Nikon D850 – the professional allrounder
A few weeks ago, Nikon announced the release of the Nikon D850 and today, we know all the details: high-res 45.7 megapixels, the most advances autofocus of the Nikon flagship D5 and an ISO sensitivity that suggests a great dynamic range.
Three years after introducing the successful Nikon D810
A worthy successor has been announced. We can’t wait to get the first delivery at the beginning of September and are happy to receive your orders from now on.
Also available in a bundle with the new battery grip:
Many, many pixels and the first BSI sensor in a Nikon camera
It’s the first a Nikon SLR camera that features an ultra high-res 45.7 megapixel CMOS sensor. The BSI (backside illumination) sensor allows higher light efficiency per pixel, resulting in detailed, clear pictures with a great dynamic range.
Seven images per second and more AF area brackets than its predecessor
In full resolution, the D850 can capture seven images per second with an image sequence of up to 51 images raw buffer. It features an impressive 153 AF points, as did the D5, resulting in reliable focus control even at this high frame rate. Combined with the new multifunctional MB-D18 battery grip and the high-performance battery EN-EL18, you can achieve up to nine images per second.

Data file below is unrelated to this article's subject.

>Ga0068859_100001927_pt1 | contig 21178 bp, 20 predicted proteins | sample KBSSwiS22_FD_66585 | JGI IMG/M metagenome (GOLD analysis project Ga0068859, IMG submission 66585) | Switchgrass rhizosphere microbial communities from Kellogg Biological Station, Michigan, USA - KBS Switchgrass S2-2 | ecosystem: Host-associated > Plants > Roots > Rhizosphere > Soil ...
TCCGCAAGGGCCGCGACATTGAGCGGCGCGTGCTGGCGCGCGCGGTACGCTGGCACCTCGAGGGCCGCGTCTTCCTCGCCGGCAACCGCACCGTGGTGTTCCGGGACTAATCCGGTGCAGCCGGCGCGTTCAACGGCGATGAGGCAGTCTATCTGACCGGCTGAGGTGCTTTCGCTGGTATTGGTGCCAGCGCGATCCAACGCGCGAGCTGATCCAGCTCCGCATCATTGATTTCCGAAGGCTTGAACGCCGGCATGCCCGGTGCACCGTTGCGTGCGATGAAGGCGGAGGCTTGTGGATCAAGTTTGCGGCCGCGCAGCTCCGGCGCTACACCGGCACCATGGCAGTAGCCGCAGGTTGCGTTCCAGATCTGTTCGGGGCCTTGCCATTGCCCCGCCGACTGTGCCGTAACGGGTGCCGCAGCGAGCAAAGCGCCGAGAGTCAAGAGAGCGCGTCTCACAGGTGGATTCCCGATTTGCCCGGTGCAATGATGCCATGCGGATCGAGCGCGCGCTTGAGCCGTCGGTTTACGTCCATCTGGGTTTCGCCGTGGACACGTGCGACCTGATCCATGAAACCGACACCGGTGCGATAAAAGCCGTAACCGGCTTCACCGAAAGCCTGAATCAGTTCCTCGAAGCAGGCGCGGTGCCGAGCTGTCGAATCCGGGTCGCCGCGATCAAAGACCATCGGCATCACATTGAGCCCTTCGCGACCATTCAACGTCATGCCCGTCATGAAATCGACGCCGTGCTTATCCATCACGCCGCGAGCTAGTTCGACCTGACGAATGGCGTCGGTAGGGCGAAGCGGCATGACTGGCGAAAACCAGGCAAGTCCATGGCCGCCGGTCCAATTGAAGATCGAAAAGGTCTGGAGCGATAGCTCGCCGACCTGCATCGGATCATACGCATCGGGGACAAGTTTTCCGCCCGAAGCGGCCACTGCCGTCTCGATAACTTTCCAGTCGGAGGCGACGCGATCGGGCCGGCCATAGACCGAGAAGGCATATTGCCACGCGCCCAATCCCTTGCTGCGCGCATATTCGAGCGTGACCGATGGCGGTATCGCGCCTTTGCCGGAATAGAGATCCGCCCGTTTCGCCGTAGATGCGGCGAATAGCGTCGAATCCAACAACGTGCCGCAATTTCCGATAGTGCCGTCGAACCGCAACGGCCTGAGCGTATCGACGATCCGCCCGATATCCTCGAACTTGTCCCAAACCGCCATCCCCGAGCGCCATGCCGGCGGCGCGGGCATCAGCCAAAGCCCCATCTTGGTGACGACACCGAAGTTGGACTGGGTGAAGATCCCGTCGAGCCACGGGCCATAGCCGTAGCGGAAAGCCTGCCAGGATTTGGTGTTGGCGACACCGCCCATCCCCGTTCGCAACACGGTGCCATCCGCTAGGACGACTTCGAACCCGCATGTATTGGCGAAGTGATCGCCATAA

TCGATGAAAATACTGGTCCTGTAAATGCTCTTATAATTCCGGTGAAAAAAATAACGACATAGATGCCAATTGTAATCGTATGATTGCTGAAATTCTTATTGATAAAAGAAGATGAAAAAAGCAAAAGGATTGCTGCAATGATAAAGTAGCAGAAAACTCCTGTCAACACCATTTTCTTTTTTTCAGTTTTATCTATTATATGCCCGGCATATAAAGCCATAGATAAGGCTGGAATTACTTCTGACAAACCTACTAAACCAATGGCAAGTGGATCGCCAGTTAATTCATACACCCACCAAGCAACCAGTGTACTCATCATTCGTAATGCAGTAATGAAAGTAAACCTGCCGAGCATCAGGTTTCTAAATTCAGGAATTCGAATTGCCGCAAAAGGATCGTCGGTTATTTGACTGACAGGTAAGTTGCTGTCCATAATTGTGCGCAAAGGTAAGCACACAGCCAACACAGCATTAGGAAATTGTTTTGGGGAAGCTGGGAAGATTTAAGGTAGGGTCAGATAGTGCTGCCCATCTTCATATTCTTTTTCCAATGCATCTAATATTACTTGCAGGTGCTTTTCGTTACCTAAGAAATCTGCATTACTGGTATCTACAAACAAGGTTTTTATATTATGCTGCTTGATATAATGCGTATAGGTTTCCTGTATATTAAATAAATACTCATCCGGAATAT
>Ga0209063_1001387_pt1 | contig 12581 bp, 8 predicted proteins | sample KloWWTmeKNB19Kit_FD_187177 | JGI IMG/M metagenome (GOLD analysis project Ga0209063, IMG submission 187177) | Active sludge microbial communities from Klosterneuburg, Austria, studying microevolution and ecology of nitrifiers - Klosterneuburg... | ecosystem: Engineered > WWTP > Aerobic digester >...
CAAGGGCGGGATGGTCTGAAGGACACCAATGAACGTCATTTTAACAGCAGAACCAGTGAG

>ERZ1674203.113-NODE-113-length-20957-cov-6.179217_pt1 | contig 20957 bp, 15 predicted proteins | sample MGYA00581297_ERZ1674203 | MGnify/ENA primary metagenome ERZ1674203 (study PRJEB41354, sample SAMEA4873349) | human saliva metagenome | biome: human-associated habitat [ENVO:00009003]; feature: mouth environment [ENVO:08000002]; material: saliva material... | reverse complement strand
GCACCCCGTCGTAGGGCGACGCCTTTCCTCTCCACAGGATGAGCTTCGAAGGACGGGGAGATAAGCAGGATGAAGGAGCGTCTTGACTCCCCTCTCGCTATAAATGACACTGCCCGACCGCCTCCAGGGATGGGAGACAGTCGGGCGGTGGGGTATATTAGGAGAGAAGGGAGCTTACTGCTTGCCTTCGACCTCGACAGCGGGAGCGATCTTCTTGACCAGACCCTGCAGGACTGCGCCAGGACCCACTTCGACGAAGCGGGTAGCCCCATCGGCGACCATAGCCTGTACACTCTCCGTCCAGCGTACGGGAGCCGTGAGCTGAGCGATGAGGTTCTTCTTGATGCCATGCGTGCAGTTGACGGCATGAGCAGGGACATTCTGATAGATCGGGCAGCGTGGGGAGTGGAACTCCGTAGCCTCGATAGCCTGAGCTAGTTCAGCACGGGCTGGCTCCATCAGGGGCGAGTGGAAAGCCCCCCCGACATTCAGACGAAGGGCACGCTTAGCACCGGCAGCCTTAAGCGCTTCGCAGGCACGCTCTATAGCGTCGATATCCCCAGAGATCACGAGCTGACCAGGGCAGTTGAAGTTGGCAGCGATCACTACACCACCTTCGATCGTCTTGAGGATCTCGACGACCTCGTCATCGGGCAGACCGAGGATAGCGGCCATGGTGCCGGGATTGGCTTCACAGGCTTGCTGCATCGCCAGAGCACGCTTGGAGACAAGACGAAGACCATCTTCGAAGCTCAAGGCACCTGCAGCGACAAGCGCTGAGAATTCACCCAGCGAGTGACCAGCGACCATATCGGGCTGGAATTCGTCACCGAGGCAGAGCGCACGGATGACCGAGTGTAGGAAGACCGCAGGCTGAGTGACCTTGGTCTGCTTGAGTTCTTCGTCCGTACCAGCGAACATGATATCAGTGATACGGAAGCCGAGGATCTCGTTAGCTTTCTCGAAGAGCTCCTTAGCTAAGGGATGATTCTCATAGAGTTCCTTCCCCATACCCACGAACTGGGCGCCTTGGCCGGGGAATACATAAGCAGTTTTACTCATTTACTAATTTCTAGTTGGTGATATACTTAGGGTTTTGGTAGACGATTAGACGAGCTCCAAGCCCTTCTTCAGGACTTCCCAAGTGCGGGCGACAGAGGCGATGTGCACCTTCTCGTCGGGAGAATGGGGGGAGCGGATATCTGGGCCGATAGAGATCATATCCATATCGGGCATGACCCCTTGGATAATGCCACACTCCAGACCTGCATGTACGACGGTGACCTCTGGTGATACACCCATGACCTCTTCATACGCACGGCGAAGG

Extremely low ISO values starting at 32
With an ISO range of 64 to 25 600 (extendable to 32 to 102 400), nothing remains in darkness. Being able to take pictures with such low ISO values leads to a first-class dynamic range and provides additional freedom when it comes to post editing.
4K video and 8K time-lapse
The D850 is the first Nikon model that records DSLR 4K videos in FX format with no sensor cropping, allowing you to take full advantage of the field of view of your lenses. The camera also features a slow-motion function. In Crop-DX format (APS-C), four to five times slower (120p) slow-mo videos can be recorded in full HD.
4K time laps recordings can be processed directly on the camera. These can also be filmed in silent mode with no vibration from the mechanical shutter and mirror bounce. The high sensor resolution even makes it possible to produce time laps movies in 8K from the interval recordings. To put the frames together, you’ll need a third-party software.
What’s new compared to the D810
Compared to its predecessor from June 2014 (the D810), the D850 features a few updates. Here are some of the most important new features:
- 45.7 megapixels vs. 36 megapixels (D810)
- Seven (possibly nine) images per second vs. four (D810)
- Improved autofocus sensor module with 153 focus points, including 99 cross-type sensors (same as Nikon flagship D5)
- The D850 has a tilting TFT touch-sensitive LCD with 91% higher resolution
- Improved connectivity with NFC, Bluetooth and WiFi
- Silent LiveView recordings
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